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Problem: The oxides of Group 2A metals (symbolized by M here) react with carbon dioxide according to the following reaction:MO(s) + CO2(g) → MCO3(s)A 2.85-g sample containing only MgO and CuO is placed in a 3.00-L container. The container is filled with CO2 to a pressure of 740. torr at 20.°C. After the reaction has gone to completion, the pressure inside the flask is 390. torr at 20.°C. What is the mass percent of MgO in the mixture? Assume that only the MgO reacts with CO2.

🤓 Based on our data, we think this question is relevant for Professor Roychowdhury's class at RUTGERS.

FREE Expert Solution
  • We can get the mass of MgO by calculating the moles of COreacted using the conditions provided which can be plugged in to the ideal gas equation
  • The mass of MgO will be divided by 2.85 g sample to get the mass % MgO
  • The reaction of Mg with COwill appear as

MgO(s) + CO2(g) → MgCO3(s)

  • Calculating for the moles COreacted, it will appear as:

Moles COreacted = moles COinitially - moles CO2  excess

  • Calculating for the moles of COinitally and excess using ideal gas equation (assuming COis the only gas in the vessel):
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Problem Details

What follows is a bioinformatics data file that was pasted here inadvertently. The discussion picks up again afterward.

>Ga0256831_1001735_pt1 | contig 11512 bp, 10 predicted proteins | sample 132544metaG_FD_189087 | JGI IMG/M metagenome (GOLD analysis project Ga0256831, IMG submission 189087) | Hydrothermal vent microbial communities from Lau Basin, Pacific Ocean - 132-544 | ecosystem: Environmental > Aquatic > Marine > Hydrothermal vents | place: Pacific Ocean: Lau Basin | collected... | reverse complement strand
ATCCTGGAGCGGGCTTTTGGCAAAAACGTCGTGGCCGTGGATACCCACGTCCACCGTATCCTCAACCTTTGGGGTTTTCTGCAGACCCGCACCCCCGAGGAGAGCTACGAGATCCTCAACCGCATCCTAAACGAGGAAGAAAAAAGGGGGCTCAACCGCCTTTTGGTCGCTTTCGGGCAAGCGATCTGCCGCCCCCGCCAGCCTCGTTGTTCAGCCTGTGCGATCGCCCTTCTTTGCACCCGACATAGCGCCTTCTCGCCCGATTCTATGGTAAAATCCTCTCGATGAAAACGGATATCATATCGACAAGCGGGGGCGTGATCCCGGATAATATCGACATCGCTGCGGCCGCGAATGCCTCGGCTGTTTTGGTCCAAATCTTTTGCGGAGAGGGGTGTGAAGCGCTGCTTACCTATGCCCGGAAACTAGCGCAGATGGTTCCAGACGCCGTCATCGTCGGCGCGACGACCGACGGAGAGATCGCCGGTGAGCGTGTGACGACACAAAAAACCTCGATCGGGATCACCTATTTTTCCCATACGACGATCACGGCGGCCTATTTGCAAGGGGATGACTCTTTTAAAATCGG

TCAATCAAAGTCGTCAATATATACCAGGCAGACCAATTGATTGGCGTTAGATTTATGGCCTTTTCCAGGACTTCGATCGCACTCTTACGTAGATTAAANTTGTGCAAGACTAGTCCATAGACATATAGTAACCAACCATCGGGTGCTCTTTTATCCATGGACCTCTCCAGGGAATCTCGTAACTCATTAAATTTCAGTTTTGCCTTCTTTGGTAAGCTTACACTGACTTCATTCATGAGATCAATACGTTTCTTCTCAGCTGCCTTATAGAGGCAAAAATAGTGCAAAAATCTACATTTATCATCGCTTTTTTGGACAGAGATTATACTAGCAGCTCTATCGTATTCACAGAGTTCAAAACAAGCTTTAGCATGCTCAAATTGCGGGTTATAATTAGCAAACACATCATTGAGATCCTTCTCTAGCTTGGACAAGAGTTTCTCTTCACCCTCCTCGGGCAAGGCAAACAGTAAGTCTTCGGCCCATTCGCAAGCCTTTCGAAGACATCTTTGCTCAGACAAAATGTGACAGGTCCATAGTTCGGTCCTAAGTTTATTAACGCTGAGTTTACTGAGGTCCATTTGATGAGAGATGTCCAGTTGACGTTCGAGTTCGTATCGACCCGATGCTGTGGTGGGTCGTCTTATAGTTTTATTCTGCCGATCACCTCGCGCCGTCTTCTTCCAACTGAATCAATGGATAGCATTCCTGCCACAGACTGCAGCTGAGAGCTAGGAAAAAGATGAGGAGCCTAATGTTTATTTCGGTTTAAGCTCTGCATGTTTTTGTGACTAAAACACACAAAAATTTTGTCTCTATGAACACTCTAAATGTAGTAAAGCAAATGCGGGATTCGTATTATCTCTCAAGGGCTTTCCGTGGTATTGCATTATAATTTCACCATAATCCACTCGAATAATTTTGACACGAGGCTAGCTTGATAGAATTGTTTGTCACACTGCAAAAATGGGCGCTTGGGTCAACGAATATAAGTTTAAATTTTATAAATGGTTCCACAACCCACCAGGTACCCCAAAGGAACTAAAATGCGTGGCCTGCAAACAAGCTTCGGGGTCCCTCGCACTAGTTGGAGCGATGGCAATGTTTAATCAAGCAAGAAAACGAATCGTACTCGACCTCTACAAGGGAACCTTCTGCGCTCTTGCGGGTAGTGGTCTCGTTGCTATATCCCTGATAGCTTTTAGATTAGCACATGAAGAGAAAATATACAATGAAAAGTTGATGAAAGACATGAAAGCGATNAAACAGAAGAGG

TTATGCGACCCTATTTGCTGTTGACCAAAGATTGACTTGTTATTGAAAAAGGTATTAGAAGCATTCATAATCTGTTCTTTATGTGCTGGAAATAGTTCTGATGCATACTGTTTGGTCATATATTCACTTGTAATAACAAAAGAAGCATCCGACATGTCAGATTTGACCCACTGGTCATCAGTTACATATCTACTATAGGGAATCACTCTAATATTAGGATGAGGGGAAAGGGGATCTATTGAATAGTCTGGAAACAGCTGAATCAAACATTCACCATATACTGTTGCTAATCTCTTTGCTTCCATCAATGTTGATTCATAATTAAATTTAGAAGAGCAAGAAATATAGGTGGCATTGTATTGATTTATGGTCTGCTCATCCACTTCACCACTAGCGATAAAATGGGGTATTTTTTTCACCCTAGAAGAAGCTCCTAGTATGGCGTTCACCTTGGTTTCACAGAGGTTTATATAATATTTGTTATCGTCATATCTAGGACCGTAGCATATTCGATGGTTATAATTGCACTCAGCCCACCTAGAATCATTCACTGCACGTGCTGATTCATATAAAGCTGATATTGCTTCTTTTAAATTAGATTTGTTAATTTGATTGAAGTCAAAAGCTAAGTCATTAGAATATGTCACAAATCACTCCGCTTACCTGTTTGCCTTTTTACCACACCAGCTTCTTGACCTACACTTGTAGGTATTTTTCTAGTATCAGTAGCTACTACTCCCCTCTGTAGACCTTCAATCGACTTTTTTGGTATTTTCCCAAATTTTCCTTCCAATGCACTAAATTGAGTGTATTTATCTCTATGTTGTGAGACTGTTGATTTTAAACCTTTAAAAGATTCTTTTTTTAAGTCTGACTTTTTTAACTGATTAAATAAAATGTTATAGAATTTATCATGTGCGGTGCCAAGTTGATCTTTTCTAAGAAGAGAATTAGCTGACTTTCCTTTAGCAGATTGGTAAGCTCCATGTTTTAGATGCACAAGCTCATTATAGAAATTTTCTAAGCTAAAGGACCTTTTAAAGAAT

The oxides of Group 2A metals (symbolized by M here) react with carbon dioxide according to the following reaction:

MO(s) + CO2(g) → MCO3(s)

A 2.85-g sample containing only MgO and CuO is placed in a 3.00-L container. The container is filled with CO2 to a pressure of 740. torr at 20.°C. After the reaction has gone to completion, the pressure inside the flask is 390. torr at 20.°C. What is the mass percent of MgO in the mixture? Assume that only the MgO reacts with CO2.

Frequently Asked Questions

What scientific concept do you need to know in order to solve this problem?

Our tutors have indicated that to solve this problem you will need to apply the Gas Stoichiometry concept. If you need more Gas Stoichiometry practice, you can also practice Gas Stoichiometry practice problems.

What professor is this problem relevant for?

Based on our data, we think this problem is relevant for Professor Roychowdhury's class at RUTGERS.

What textbook is this problem found in?

Our data indicates that this problem or a close variation was asked in Chemistry: An Atoms First Approach - Zumdahl 2nd Edition. You can also practice Chemistry: An Atoms First Approach - Zumdahl 2nd Edition practice problems.